I love Christmas and I love Christmas crafting projects.  There’s no better time to start something than when it’s cold and snowy out.  If you’re like me there’s always a trade off between practicality and holiday festivities if you live in a small space.  I love real trees, but unfortunately I don’t really have room for one.  This year I decided to put my tree on the wall!  Seen here with the Christmas garland I made last year.

light garland tree

I cut the lights from four different coloured cardstocks we carry and added the end bits out of our Titanium cardstock.  I used about one 8.5×11″ size sheet for each colour .  I strung them on our twine and topped it with one of our great Dresden Trim stars.  I used washi tape to hang it up on the wall.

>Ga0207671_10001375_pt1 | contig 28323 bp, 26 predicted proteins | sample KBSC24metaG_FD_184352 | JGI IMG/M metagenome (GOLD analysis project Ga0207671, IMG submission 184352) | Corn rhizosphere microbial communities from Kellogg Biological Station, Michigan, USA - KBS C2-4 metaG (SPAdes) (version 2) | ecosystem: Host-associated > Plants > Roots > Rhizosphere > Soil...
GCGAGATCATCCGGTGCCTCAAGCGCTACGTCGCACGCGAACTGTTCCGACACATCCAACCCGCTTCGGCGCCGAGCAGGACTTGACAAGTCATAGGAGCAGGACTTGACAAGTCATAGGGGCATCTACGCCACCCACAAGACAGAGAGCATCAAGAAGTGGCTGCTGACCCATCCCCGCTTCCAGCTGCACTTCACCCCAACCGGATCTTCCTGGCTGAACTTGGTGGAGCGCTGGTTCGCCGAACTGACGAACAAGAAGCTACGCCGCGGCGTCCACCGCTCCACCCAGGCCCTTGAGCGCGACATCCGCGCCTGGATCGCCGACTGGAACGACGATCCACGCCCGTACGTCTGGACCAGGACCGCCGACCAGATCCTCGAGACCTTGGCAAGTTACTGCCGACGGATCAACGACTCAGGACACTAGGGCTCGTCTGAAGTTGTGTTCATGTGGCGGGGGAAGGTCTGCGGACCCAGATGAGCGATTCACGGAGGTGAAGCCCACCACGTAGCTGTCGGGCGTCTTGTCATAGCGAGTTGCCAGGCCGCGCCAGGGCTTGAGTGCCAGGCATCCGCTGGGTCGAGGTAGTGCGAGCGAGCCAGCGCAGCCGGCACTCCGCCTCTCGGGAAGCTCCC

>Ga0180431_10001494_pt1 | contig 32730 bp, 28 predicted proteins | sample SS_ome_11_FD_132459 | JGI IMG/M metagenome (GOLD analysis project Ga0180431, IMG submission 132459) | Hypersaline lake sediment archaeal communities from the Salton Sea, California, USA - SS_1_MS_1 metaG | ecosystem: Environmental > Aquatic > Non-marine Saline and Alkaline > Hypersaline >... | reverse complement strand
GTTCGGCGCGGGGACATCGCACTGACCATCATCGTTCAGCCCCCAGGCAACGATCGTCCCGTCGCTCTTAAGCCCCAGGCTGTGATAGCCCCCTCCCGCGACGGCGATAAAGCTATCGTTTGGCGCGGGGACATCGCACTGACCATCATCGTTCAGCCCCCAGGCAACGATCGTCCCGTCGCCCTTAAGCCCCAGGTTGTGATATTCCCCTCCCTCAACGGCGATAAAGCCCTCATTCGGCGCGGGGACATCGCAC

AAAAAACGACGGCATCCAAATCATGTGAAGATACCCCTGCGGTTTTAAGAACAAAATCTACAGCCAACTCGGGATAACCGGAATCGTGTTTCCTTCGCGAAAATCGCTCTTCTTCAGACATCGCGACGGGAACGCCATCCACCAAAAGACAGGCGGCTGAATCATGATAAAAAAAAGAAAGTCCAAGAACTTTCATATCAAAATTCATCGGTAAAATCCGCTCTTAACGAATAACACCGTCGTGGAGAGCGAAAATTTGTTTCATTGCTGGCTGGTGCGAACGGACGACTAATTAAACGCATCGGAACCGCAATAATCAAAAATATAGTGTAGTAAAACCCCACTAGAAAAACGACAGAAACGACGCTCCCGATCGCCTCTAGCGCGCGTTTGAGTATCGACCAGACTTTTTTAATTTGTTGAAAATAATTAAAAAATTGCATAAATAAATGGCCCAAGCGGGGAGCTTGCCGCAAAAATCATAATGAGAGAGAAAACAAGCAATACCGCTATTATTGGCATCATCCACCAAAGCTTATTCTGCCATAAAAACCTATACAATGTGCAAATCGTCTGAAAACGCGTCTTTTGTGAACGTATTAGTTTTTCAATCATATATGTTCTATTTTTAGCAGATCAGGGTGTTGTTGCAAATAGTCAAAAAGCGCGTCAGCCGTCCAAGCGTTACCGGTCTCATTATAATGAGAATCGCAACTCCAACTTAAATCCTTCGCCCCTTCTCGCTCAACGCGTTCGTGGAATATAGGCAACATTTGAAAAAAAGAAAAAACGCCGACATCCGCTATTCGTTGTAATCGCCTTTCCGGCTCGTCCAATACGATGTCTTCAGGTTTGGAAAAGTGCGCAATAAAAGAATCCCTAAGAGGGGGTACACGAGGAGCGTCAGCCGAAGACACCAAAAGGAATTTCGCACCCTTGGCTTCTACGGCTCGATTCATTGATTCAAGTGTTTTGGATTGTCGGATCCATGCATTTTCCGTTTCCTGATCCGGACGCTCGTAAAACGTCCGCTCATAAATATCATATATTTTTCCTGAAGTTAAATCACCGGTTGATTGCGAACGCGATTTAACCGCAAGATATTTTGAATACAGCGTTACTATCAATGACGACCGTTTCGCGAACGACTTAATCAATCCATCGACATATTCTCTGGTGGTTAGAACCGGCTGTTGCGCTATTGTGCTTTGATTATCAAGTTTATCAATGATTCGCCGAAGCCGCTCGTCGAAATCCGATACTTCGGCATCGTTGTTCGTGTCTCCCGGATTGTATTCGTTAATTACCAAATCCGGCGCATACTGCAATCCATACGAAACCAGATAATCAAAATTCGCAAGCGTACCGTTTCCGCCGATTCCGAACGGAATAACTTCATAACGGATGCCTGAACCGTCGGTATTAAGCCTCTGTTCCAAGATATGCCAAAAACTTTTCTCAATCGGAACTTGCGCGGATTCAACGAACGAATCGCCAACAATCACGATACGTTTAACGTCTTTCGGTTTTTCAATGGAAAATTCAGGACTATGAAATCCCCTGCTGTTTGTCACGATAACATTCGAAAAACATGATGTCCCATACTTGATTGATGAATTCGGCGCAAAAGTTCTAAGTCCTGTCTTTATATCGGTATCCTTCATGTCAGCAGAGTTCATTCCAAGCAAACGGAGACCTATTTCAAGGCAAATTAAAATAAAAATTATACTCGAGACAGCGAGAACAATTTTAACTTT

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The perfect thing if you don’t have any floor space to spare.

Jax

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Printed Washi Cards

Wednesday, October 29th, 2014

I recently went on a family vacation to Quito and the Galapagos Islands in Ecuador.  It was truly an amazing experience.  Everything was so beautiful.  Using some of the papers from our Natural Washi Sampler (available instore) I printed out some of the pictures I took. I then mounted them on the Photo Frame Die-Cut Cards we carry instore (8 cards and 8 matching envelopes to a pack).  A perfect way to send out some easy cards when all you wanna do is recover.

Packs

I was able to get some great results printing on the Washi, but I would always test print before committing to any paper.  Every printer is different so it’s hard to say what will work best for you and your project.  The Natural Washi Sampler is great to play around printing with because they’re already cut to 8.5×11″ sheets.  If you wanted to test out different papers, than are in the sampler, you could always cut them down yourself as well.